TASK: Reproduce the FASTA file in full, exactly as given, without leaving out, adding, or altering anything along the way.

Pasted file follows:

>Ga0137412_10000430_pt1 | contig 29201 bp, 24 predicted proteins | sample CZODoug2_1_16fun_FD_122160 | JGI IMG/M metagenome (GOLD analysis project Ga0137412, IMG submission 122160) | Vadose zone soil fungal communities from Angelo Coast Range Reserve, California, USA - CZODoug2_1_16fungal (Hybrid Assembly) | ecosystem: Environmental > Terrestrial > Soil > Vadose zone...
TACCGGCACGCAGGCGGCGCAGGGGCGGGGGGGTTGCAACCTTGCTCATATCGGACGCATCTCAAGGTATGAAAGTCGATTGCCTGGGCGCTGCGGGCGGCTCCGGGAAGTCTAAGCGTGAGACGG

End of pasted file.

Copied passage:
>Ga0137412_10000430_pt1 | contig 29201 bp, 24 predicted proteins | sample CZODoug2_1_16fun_FD_122160 | JGI IMG/M metagenome (GOLD analysis project Ga0137412, IMG submission 122160) | Vadose zone soil fungal communities from Angelo Coast Range Reserve, California, USA - CZODoug2_1_16fungal (Hybrid Assembly) | ecosystem: Environmental > Terrestrial > Soil > Vadose zone...
TACCGGCACGCAGGCGGCGCAGGGGCGGGGGGGTTGCAACCTTGCTCATATCGGACGCATCTCAAGGTATGAAAGTCGATTGCCTGGGCGCTGCGGGCGGCTCCGGGAAGTCTAAGCGTGAGACGG